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# whats wrong with this?

Member Posts: 43

[code]
program average;

uses crt;

const

noofints = 5;
s = 'pw.txt';

var

F : text; {F & s variables for reading the password file}

passinput : string;
sum : integer;
a,b,c,d,e : integer;
avr : real;
setpass : string;

begin {main program code}

assign(f, s);
reset(f);
if IOResult = 0 then
begin

if ('passinput' = 'F') then
begin
clrscr;
writeln ('This is a program to work out the average of five numbers.');

sum := a + b + c + d + e;
avr := sum / noofints;

writeln ('No.1 is: ', a);
writeln ('No.2 is: ', b);
writeln ('No.3 is: ', c);
writeln ('No.4 is: ', d);
writeln ('No.5 is: ', e);

writeln ('The sum of the numbers is ', sum);
writeln ('The average of the numbers is ', avr);

end

else

end

else

assign (f, s);
rewrite (f);
writeln (setpass);
close (f);

end. {end of program code}
[/code]

• Member Posts: 111
: [code]
: if ('passinput' = 'F') then
: [/code]

As far as I can figure out, the above snippet will always return false. You're comparing two strings - not two variables. Anyhow, you need to first read the password from the password file into a variable, and then compare that variable with the password the user entered.
• Member Posts: 43
: : [code]
: : if ('passinput' = 'F') then
: : [/code]
:
: As far as I can figure out, the above snippet will always return false. You're comparing two strings - not two variables. Anyhow, you need to first read the password from the password file into a variable, and then compare that variable with the password the user entered.
:

Im sorry, im still very new to this, but isnt a string a variable?
• Member Posts: 6,349
: : : [code]
: : : if ('passinput' = 'F') then
: : : [/code]
: :
: : As far as I can figure out, the above snippet will always return false. You're comparing two strings - not two variables. Anyhow, you need to first read the password from the password file into a variable, and then compare that variable with the password the user entered.
: :
:
: Im sorry, im still very new to this, but isnt a string a variable?
:
If you place something between '', then it is called a ard-coded string. It cannot change except when you recompile the program. A hard-coded string value is located directly into the code, where it appears. Identifiers (such as variable names) are never surrounded by ''.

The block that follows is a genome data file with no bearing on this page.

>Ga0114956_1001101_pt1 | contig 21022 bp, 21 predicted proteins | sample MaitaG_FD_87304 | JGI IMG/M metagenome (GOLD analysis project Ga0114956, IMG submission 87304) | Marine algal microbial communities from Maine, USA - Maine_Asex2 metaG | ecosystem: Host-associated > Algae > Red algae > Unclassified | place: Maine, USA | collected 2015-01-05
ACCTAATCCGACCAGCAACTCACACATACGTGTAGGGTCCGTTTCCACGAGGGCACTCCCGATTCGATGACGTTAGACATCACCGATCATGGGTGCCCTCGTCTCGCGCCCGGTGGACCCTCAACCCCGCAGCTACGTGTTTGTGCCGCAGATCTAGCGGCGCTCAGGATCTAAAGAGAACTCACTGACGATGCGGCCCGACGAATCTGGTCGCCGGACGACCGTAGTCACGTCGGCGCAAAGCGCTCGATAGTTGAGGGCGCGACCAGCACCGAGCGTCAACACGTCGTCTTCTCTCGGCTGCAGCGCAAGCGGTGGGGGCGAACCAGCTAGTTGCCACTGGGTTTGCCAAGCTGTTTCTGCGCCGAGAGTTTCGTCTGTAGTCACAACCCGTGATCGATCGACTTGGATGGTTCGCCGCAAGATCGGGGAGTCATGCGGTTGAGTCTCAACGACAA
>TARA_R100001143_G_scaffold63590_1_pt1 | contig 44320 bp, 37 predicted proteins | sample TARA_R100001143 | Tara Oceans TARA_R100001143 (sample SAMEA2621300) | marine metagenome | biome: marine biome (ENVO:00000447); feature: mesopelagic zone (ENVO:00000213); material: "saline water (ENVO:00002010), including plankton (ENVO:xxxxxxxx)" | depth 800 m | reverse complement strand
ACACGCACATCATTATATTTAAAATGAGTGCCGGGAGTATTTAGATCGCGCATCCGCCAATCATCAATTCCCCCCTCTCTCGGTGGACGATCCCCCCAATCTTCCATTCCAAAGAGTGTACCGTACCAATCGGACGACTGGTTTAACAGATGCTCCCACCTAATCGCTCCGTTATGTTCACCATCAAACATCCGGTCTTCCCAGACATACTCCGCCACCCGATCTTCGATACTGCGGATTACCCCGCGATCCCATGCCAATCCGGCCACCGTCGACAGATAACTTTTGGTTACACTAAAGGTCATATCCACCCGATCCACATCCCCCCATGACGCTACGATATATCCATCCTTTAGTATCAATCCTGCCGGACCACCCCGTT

• Member Posts: 43
I actualy thought that would probably happen, but it was returning an error, something about an operator (equals to be exact), so i tried with the quotations.

• Member Posts: 757
[code]
program average;

uses crt;

const

noofints = 5;
s = 'pw.txt';

var

F : text; {F & s variables for reading the password file}

passinput : string;
sum : integer;
a,b,c,d,e : integer;
avr : real;
setpass : string;

begin {main program code}
assign(f, s);
reset(f);
if IOResult = 0 then
begin

if ('passinput' = 'F') then
begin
clrscr;
writeln ('This is a program to work out the average of five numbers.');

sum := a + b + c + d + e;
avr := sum / noofints;

writeln ('No.1 is: ', a);
writeln ('No.2 is: ', b);
writeln ('No.3 is: ', c);
writeln ('No.4 is: ', d);
writeln ('No.5 is: ', e);

writeln ('The sum of the numbers is ', sum);
writeln ('The average of the numbers is ', avr);
end
else
end
else
[b]
assign (f, s);
rewrite (f);
writeln (setpass);
close (f);
[/b]
end. {end of program code}
[/code]

Okay, first off, if we indent to make BEGINs & ENDs match, we see that the bolded area at the end always runs. we only want it to run as part of the ELSE statement. So we should add in a BEGIN/END pair.
[code]
end
else
begin
assign (f, s);
rewrite (f);
writeln (setpass);
close (f);
end;
end. {end of program code}
[/code]

Also, about your comparing line: without the quatations, you are comparing a FILE to a STRING. this isn't acceptable. what you need to do is read a line from the file and the compare the STRING to the line (STRING) read from the file.
You can read the line from the file after it is open like this:
[code]
[/code]
where MYLINE is defined as a STRING. then you can just compare MYLINE to PASSINPUT (no quotations).

Lastly, in order for the IOResult = 0 line to work properly, you need to make sure you have IO checking disabled. This can be done like so:
[code]
assign(f, s);
[b]{\$I-} { turns off IO checking } [/b]
reset(f);
[b]{\$I+} { turns IO checking back on} [/b]
if IOResult = 0 then
begin
[/code]

without turning off IO checking, the program will halt at the RESET(F); if the file doesn't exist.

Good luck, you code looks cleaner than alot of people who have been at it a while. Remember to keep your code clean and you'll have alot less problems.

Phat Nat